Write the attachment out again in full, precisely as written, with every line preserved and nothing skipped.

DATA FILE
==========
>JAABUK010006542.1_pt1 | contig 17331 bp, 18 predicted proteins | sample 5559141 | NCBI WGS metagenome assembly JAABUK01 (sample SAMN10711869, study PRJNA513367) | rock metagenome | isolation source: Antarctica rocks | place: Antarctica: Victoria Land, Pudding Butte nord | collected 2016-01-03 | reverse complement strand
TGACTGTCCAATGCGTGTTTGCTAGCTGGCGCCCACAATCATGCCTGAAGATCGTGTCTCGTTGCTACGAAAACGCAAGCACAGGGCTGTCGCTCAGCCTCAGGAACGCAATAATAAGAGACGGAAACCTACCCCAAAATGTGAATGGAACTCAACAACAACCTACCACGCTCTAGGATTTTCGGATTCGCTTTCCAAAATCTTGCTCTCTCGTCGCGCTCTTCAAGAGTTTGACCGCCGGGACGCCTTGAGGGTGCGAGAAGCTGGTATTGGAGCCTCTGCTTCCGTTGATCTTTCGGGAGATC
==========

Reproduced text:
>JAABUK010006542.1_pt1 | contig 17331 bp, 18 predicted proteins | sample 5559141 | NCBI WGS metagenome assembly JAABUK01 (sample SAMN10711869, study PRJNA513367) | rock metagenome | isolation source: Antarctica rocks | place: Antarctica: Victoria Land, Pudding Butte nord | collected 2016-01-03 | reverse complement strand
TGACTGTCCAATGCGTGTTTGCTAGCTGGCGCCCACAATCATGCCTGAAGATCGTGTCTCGTTGCTACGAAAACGCAAGCACAGGGCTGTCGCTCAGCCTCAGGAACGCAATAATAAGAGACGGAAACCTACCCCAAAATGTGAATGGAACTCAACAACAACCTACCACGCTCTAGGATTTTCGGATTCGCTTTCCAAAATCTTGCTCTCTCGTCGCGCTCTTCAAGAGTTTGACCGCCGGGACGCCTTGAGGGTGCGAGAAGCTGGTATTGGAGCCTCTGCTTCCGTTGATCTTTCGGGAGATC